Cape Rain Frog
Cape Rain Frog

As you can see from the photos it is the most incredible looking thing.  I just cannot get enough of that grumpy face and that bloated body.  It just seems unfair that one animal is cursed by such unappealing features.

When showing the photos to Jeanie she asked me whether there was anything that could make the poor thing smile.  She even wondered whether the eventual sexual encounters produced any sort of improvement in the grimace. I had to explain to her that rain frogs have a very strange mating procedure whereby the male “glues” himself to the back of the female and then they spend a long time in an inseparable embrace which culminates in the female laying eggs which are fertilised by the male.  Perhaps this seemingly never-ending mating procedure is the exact reason they look so grumpy (once again my sincere apologies to the purists…and my wife).

Once our adrenaline levels had returned to some degree of normality we decided to drive the rest of the road that we had planned to spend considerable time on, looking for the rain frog.  It didn’t disappoint.  We soon found a Western Leopard Toad hopping across the road and it once again amazed us how these endemic species are all around us if you just look.

Western Leopard Toad

My squeamish levels are slowly improving.  Picking up squirming frogs is a bit of an acquired taste.  I seem to be a little better with the little ones having had no problems with the Cape Peninsula Moss Frog and most recently the Cape Rain Frog, but now I was faced with a completely different prospect with this relatively enormous amphibian hopping around me.  Things didn’t get any easier when Callan mentioned the poison glands behind the eyes (it is important to note that the poison needs to be ingested to have any effect – toads are not poisonous to the touch nor can they give you warts).  From that moment onwards I was just an observer as Callan picked up the toad and moved it to the side of the road where we could take some pics.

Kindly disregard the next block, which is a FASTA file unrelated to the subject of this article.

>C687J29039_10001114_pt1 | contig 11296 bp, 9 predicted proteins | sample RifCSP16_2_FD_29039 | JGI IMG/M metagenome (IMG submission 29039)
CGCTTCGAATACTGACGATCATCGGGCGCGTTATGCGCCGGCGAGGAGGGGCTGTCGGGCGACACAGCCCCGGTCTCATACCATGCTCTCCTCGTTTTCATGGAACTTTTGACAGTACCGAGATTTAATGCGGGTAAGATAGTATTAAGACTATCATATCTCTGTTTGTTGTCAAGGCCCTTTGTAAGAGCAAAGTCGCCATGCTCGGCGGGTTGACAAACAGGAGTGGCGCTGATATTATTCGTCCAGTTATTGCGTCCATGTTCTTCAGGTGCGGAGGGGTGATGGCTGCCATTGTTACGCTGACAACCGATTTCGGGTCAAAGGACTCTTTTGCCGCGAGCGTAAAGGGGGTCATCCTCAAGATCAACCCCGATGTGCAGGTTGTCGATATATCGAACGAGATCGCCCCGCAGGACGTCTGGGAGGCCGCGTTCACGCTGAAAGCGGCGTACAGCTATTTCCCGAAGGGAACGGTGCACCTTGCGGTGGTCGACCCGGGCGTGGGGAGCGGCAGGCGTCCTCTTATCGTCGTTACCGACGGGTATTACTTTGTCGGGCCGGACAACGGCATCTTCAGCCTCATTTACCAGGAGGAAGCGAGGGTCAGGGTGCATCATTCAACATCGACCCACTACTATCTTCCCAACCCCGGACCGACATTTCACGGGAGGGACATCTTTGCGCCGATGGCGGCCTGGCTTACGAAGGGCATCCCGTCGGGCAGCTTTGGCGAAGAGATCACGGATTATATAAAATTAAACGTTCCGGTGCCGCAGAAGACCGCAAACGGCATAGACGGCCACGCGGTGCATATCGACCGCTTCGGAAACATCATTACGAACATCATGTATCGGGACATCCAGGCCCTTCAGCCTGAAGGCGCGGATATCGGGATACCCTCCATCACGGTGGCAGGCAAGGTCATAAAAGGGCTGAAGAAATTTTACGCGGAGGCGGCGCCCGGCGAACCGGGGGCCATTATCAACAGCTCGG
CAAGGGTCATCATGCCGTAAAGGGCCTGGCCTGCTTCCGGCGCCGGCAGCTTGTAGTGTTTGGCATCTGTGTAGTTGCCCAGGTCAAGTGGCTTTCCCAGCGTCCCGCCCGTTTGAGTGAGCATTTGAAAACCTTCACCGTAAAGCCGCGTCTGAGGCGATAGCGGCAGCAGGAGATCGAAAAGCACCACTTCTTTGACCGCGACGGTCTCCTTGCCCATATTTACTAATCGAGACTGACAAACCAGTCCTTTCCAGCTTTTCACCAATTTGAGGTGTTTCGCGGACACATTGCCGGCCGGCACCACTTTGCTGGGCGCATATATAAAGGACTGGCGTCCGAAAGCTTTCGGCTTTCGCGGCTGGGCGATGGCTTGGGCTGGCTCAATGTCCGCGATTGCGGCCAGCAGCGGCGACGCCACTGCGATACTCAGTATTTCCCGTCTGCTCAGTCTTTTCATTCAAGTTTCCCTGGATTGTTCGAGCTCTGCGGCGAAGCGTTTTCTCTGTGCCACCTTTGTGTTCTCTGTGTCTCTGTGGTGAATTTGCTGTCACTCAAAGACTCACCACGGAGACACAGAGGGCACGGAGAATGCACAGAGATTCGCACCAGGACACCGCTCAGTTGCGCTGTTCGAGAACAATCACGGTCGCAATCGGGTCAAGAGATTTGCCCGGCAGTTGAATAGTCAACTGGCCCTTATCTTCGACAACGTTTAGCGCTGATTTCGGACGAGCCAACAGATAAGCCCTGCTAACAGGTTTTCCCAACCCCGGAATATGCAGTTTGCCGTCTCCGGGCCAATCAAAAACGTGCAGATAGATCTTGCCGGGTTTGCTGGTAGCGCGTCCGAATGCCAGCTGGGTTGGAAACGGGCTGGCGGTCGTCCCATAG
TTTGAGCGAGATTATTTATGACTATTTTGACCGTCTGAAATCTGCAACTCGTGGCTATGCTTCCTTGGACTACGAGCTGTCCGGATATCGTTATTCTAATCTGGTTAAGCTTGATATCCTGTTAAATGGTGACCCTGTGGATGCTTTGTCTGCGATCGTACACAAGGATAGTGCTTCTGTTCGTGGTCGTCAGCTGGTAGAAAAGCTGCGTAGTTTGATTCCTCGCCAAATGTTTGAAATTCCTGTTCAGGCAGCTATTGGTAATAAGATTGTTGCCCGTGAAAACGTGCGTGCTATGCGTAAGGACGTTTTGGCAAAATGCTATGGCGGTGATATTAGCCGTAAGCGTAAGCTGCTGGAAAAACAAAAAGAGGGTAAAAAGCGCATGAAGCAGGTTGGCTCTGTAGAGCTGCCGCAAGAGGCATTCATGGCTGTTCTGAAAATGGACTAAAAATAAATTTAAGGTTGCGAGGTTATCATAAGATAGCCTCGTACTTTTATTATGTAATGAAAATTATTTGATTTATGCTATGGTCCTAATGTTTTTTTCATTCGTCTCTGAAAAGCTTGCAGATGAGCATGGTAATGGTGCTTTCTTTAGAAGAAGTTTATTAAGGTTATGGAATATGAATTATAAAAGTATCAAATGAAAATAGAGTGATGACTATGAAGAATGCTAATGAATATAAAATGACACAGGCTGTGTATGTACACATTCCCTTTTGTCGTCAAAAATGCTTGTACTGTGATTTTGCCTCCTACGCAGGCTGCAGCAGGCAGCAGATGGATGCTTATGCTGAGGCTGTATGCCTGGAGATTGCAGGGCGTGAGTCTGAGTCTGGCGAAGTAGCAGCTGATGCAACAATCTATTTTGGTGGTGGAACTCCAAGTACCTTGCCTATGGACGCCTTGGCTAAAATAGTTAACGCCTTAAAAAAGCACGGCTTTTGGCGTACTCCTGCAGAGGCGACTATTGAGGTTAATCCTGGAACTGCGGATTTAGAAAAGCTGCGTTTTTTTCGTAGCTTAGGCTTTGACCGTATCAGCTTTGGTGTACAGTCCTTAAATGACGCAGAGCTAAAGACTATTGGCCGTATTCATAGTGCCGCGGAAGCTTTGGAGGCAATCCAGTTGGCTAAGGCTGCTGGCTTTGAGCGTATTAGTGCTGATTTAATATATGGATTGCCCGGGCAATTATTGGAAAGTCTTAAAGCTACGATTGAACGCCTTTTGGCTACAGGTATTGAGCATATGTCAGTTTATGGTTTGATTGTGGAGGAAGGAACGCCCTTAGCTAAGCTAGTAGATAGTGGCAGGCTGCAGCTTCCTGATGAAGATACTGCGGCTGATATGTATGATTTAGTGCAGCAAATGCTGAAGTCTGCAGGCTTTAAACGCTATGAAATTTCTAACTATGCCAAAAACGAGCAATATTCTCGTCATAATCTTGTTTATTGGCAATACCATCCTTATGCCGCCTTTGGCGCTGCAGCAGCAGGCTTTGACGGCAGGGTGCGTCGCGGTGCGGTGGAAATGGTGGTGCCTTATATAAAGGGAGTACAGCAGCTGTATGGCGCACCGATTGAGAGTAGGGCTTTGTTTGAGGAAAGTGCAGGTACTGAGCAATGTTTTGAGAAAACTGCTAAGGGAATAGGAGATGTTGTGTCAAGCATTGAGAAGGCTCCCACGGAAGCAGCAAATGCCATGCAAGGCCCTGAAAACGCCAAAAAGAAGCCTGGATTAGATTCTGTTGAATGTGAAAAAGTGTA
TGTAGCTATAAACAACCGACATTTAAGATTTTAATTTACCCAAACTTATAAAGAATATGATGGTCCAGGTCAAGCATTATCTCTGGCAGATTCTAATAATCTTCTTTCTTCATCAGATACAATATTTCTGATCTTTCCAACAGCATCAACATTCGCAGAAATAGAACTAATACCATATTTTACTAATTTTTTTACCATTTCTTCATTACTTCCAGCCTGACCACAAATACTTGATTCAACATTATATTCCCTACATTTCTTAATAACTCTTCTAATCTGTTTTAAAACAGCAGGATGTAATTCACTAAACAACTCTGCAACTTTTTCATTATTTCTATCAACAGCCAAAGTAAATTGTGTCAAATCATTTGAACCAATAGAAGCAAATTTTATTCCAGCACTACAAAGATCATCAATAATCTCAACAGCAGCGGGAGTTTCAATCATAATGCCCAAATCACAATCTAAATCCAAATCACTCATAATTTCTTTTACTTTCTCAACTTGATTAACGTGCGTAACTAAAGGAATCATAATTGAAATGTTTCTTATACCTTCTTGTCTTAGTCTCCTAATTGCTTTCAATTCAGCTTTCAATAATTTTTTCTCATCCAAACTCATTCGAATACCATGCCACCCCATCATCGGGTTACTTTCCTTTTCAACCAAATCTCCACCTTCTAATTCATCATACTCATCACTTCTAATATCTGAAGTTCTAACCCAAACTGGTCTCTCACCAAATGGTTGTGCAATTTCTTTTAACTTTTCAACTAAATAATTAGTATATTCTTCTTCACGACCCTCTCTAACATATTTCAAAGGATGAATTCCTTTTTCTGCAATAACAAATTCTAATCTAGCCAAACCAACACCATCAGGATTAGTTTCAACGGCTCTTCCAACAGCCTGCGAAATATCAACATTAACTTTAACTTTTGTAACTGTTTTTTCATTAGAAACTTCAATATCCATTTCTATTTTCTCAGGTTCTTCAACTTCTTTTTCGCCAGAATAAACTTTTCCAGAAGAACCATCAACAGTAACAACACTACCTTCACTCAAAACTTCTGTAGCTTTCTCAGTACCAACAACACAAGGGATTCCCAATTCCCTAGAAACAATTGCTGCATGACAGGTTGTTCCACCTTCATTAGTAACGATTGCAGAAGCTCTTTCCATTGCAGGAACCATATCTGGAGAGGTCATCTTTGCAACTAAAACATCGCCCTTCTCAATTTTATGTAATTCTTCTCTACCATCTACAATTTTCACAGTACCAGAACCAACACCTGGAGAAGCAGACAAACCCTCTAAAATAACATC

It is amazing how one suddenly sees those wonderful colours in the brightness of the flash.  As much as Jeanie won’t agree with me it really is a beautiful frog.

We rounded off our amphibians for the night with a rather spritely Clicking Stream Frog which eventually sat still for a minute or two while we got close enough for one or two pics.

Clicking Stream Frog

It was amazing to tick three frog species in a short space of time and we added Cape Mountain Rain Frog as a 4th species but this one was only heard and it was getting way too late on a week night to be turning logs over to find this one.  That will have to wait for another time.

Just to make sure that the evening wasn’t all about frogs the resident Spotted Eagle Owl up at the arboretum posed beautifully next to the car and even allowed for a photograph with my 100mm macro lens.

Spotted Eagle Owl

One comment on “A rainy night for a Rain Frog”

  • Pieter la Grange says:

    Thanks for your interesting reports. I have also learned during the past month that frogging is a bit different to birding. Binoculars are exchanged for torches, flashlights, macro lens, wellingtons and a warm jacket. Birding by day and frogging by night makes a good combination. Enjoy! Pieter (sr)